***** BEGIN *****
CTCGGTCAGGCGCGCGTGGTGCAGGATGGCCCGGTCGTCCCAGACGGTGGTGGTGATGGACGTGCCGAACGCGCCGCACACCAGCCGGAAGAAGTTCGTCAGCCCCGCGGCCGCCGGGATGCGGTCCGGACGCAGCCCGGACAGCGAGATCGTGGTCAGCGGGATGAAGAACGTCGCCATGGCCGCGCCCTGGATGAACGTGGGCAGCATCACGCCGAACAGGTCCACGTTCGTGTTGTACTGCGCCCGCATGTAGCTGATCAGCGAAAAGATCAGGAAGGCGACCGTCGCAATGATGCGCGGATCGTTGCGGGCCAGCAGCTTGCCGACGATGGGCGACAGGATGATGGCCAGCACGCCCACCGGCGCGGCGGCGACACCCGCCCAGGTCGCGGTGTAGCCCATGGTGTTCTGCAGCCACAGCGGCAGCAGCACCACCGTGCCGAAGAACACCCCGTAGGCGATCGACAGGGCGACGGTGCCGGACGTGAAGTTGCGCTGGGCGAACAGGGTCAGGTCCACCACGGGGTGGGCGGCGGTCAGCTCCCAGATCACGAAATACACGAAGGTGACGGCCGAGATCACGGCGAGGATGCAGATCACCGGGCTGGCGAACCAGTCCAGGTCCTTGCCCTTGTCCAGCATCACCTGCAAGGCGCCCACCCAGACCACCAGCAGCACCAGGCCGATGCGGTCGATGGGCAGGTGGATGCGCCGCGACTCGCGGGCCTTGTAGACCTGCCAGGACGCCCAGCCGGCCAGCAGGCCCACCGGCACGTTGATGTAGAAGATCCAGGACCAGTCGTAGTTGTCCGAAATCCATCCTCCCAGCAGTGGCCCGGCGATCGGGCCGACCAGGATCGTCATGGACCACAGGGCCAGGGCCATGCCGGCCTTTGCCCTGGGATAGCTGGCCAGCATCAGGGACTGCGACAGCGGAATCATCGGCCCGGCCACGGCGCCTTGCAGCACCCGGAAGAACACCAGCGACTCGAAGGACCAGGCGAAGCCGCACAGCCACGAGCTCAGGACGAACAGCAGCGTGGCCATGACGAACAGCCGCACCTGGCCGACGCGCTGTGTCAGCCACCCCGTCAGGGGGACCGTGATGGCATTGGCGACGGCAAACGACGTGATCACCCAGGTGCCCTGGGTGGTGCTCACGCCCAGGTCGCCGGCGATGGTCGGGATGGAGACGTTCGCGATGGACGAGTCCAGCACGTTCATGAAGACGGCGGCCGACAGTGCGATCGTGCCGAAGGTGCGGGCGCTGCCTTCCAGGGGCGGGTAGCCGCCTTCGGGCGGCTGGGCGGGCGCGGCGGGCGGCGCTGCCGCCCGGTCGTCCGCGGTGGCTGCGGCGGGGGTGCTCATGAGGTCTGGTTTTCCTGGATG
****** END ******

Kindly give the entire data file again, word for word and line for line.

CTCGGTCAGGCGCGCGTGGTGCAGGATGGCCCGGTCGTCCCAGACGGTGGTGGTGATGGACGTGCCGAACGCGCCGCACACCAGCCGGAAGAAGTTCGTCAGCCCCGCGGCCGCCGGGATGCGGTCCGGACGCAGCCCGGACAGCGAGATCGTGGTCAGCGGGATGAAGAACGTCGCCATGGCCGCGCCCTGGATGAACGTGGGCAGCATCACGCCGAACAGGTCCACGTTCGTGTTGTACTGCGCCCGCATGTAGCTGATCAGCGAAAAGATCAGGAAGGCGACCGTCGCAATGATGCGCGGATCGTTGCGGGCCAGCAGCTTGCCGACGATGGGCGACAGGATGATGGCCAGCACGCCCACCGGCGCGGCGGCGACACCCGCCCAGGTCGCGGTGTAGCCCATGGTGTTCTGCAGCCACAGCGGCAGCAGCACCACCGTGCCGAAGAACACCCCGTAGGCGATCGACAGGGCGACGGTGCCGGACGTGAAGTTGCGCTGGGCGAACAGGGTCAGGTCCACCACGGGGTGGGCGGCGGTCAGCTCCCAGATCACGAAATACACGAAGGTGACGGCCGAGATCACGGCGAGGATGCAGATCACCGGGCTGGCGAACCAGTCCAGGTCCTTGCCCTTGTCCAGCATCACCTGCAAGGCGCCCACCCAGACCACCAGCAGCACCAGGCCGATGCGGTCGATGGGCAGGTGGATGCGCCGCGACTCGCGGGCCTTGTAGACCTGCCAGGACGCCCAGCCGGCCAGCAGGCCCACCGGCACGTTGATGTAGAAGATCCAGGACCAGTCGTAGTTGTCCGAAATCCATCCTCCCAGCAGTGGCCCGGCGATCGGGCCGACCAGGATCGTCATGGACCACAGGGCCAGGGCCATGCCGGCCTTTGCCCTGGGATAGCTGGCCAGCATCAGGGACTGCGACAGCGGAATCATCGGCCCGGCCACGGCGCCTTGCAGCACCCGGAAGAACACCAGCGACTCGAAGGACCAGGCGAAGCCGCACAGCCACGAGCTCAGGACGAACAGCAGCGTGGCCATGACGAACAGCCGCACCTGGCCGACGCGCTGTGTCAGCCACCCCGTCAGGGGGACCGTGATGGCATTGGCGACGGCAAACGACGTGATCACCCAGGTGCCCTGGGTGGTGCTCACGCCCAGGTCGCCGGCGATGGTCGGGATGGAGACGTTCGCGATGGACGAGTCCAGCACGTTCATGAAGACGGCGGCCGACAGTGCGATCGTGCCGAAGGTGCGGGCGCTGCCTTCCAGGGGCGGGTAGCCGCCTTCGGGCGGCTGGGCGGGCGCGGCGGGCGGCGCTGCCGCCCGGTCGTCCGCGGTGGCTGCGGCGGGGGTGCTCATGAGGTCTGGTTTTCCTGGATG